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Vanishing white matter disease

Raphael Schiffmann, MD, MHSc
Section Editors
Francisco González-Scarano, MD
Marc C Patterson, MD, FRACP
Deputy Editor
John F Dashe, MD, PhD


Childhood ataxia with central nervous system hypomyelination/vanishing white matter disease (CACH/VWM; MIM #603896), also known as myelinopathia centralis diffusa, leukoencephalopathy with vanishing white matter, and Cree leukoencephalopathy, is a chronic and progressive white matter disorder, often exacerbated by infection or head trauma.

Scattered neuropathologic case reports beginning in the 1960s were the earliest descriptions of the disease [1-8]. In 1988, a study from Canada described a severe infantile leukodystrophy in three Cree Indian villages termed "Cree leukoencephalopathy" [9], a condition that is now recognized as a phenotypic variant of CACH/VWM [10]. However, CACH/VWM was not recognized as a clinical syndrome until the 1990s.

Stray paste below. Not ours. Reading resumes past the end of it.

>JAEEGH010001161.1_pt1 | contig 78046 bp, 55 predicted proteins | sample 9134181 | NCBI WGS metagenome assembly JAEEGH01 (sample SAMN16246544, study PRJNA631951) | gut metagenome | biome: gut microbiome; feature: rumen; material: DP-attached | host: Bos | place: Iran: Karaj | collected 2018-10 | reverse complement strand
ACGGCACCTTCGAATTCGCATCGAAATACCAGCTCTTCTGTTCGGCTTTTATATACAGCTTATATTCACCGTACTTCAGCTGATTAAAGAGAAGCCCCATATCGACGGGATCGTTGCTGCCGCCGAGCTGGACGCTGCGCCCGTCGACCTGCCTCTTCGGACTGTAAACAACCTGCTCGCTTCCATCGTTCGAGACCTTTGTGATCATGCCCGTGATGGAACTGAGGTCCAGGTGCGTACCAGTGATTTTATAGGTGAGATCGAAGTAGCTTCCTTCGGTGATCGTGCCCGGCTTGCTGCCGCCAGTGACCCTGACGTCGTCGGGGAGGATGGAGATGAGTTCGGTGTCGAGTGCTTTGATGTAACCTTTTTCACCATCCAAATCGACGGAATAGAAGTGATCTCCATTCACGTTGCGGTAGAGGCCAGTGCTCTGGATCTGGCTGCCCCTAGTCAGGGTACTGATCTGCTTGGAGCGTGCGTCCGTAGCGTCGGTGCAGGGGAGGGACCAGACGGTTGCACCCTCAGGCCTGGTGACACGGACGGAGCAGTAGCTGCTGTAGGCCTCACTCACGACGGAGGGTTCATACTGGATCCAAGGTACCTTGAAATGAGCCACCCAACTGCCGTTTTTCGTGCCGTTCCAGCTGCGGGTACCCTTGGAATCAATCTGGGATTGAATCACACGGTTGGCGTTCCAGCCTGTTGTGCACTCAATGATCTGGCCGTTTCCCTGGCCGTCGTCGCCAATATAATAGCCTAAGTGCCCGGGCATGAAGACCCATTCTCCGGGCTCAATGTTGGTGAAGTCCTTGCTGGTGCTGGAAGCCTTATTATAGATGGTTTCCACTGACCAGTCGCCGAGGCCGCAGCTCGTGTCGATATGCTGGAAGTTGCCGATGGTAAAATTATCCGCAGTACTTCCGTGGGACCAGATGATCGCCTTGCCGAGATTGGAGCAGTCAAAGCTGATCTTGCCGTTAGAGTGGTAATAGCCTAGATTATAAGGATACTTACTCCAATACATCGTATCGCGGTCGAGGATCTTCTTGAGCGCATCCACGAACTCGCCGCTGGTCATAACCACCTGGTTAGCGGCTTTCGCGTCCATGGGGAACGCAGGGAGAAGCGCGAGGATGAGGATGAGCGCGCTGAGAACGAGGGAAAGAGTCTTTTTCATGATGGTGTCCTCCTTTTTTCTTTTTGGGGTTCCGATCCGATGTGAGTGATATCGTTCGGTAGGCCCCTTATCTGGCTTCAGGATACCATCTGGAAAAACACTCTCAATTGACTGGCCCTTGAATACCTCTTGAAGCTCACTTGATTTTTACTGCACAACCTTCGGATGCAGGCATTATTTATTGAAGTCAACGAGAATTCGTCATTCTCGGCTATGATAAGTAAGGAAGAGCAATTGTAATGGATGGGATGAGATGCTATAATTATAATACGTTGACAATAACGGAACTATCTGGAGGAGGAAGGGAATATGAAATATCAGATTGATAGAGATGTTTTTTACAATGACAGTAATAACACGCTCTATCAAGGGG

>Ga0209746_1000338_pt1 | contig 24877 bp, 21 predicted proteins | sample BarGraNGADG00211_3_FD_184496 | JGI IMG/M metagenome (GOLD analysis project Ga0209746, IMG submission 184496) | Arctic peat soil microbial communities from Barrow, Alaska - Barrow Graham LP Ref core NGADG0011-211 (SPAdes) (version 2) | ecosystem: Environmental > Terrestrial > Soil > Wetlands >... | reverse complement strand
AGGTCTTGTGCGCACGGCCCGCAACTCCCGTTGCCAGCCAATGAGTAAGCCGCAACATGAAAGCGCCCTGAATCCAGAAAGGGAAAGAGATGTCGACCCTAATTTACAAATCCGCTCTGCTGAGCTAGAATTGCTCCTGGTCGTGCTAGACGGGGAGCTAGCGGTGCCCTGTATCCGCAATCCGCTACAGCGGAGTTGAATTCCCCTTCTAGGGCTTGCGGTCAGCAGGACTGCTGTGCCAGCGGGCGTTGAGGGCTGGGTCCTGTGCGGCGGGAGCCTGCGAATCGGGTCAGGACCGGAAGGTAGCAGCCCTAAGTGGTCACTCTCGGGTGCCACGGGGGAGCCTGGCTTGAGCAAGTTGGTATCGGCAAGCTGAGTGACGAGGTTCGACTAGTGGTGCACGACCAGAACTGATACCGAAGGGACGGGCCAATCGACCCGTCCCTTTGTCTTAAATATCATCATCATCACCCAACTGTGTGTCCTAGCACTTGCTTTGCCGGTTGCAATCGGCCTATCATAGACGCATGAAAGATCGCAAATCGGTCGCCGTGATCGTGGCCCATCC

The disease was first recognized in 1992 [11]. A detailed 1994 report from the United States described four unrelated patients with progressive ataxic diplegia and characteristic MRI features that was named "childhood ataxia with diffuse central nervous system hypomyelination" [12].

A 1993 study from Germany identified similar features in three children with normal early development who rapidly declined with progressive ataxia and spasticity, followed later by bulbar symptoms, optic atrophy, and seizures; brain MRI showed a diffuse hypodensity of the white matter similar to the signal of the ventricles [13].

In 1997, a study from the Netherlands described a cohort of nine children, including three affected sibling pairs, who had similar clinical, radiographic, and pathologic characteristics and were diagnosed with a "new leukoencephalopathy with vanishing white matter" [14].

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Literature review current through: Nov 2017. | This topic last updated: Oct 06, 2017.
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